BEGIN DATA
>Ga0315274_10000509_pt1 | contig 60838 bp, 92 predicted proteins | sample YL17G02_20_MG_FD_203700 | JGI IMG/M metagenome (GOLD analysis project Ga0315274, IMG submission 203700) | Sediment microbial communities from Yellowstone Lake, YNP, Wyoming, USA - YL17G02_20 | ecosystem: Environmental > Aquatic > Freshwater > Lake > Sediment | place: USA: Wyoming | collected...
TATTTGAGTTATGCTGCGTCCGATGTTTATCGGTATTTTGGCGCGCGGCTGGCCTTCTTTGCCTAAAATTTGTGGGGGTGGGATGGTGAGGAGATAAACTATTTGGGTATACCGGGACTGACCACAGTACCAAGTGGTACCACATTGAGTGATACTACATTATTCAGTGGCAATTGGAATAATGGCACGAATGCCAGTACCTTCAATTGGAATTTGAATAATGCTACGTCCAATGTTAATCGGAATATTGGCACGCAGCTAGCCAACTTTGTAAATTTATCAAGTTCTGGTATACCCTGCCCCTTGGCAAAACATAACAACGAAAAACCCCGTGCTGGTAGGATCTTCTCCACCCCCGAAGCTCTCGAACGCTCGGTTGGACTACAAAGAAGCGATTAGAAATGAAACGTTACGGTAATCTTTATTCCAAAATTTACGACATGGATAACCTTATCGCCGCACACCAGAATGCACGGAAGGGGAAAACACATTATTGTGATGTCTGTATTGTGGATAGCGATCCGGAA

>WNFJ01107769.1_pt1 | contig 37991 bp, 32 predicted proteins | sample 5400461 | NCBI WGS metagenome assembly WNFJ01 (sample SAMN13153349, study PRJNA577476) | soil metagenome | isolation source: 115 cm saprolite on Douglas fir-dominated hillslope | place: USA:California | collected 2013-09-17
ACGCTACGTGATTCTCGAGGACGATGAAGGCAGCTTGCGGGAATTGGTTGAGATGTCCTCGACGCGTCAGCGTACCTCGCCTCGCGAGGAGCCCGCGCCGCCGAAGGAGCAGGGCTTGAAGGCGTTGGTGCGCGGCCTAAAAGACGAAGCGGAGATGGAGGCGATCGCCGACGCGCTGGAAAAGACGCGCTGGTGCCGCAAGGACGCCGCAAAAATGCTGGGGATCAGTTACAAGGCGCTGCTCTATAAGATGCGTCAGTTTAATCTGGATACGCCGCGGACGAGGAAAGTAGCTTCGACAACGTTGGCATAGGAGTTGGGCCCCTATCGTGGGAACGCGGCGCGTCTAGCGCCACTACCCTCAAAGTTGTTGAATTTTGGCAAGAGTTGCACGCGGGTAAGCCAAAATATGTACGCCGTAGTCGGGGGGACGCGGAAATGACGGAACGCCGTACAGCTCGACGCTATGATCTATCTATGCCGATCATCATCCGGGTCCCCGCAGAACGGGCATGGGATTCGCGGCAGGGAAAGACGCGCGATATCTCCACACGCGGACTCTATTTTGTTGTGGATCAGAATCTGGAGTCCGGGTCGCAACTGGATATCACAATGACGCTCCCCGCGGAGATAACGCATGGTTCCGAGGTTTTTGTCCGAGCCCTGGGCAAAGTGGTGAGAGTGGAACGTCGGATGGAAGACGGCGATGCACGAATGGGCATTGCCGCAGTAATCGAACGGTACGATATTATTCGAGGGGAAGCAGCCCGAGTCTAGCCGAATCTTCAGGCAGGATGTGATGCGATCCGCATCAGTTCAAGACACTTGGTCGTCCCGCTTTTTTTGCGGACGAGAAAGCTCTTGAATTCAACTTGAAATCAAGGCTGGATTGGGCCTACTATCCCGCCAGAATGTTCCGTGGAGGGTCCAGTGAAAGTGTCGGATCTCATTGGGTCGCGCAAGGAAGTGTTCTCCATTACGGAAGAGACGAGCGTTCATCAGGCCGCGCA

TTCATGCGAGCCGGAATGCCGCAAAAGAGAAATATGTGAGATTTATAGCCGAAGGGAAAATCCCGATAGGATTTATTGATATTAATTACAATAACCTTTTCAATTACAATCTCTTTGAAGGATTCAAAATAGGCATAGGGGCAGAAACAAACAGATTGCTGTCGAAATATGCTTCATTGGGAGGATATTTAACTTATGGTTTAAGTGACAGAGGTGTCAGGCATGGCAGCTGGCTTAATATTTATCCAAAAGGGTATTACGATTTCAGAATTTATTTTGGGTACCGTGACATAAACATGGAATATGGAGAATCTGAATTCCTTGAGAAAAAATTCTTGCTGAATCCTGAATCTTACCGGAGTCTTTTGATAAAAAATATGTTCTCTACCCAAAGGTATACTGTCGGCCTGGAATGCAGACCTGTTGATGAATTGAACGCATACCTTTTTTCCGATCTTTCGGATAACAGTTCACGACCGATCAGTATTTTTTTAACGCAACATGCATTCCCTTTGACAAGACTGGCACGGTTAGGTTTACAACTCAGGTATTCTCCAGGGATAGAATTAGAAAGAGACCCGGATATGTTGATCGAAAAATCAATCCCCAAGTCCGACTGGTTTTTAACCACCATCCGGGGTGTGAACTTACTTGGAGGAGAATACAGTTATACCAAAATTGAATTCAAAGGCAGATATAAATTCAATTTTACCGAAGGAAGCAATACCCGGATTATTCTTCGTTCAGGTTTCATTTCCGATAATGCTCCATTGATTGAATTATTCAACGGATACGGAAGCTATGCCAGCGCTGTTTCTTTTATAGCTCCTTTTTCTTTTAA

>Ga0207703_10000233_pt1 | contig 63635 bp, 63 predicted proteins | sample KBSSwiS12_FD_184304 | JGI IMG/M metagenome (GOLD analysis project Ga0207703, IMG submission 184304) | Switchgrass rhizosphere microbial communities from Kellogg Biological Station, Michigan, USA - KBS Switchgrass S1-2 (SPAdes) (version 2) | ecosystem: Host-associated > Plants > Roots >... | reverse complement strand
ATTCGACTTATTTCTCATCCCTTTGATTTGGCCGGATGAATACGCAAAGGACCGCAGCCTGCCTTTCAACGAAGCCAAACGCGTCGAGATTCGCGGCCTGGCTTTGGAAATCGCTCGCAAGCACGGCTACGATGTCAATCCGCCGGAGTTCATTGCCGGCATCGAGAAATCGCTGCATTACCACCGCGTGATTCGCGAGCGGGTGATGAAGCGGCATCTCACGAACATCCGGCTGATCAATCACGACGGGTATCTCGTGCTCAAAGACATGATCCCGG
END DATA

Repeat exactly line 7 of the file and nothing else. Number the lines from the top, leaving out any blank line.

ATTCGACTTATTTCTCATCCCTTTGATTTGGCCGGATGAATACGCAAAGGACCGCAGCCTGCCTTTCAACGAAGCCAAACGCGTCGAGATTCGCGGCCTGGCTTTGGAAATCGCTCGCAAGCACGGCTACGATGTCAATCCGCCGGAGTTCATTGCCGGCATCGAGAAATCGCTGCATTACCACCGCGTGATTCGCGAGCGGGTGATGAAGCGGCATCTCACGAACATCCGGCTGATCAATCACGACGGGTATCTCGTGCTCAAAGACATGATCCCGG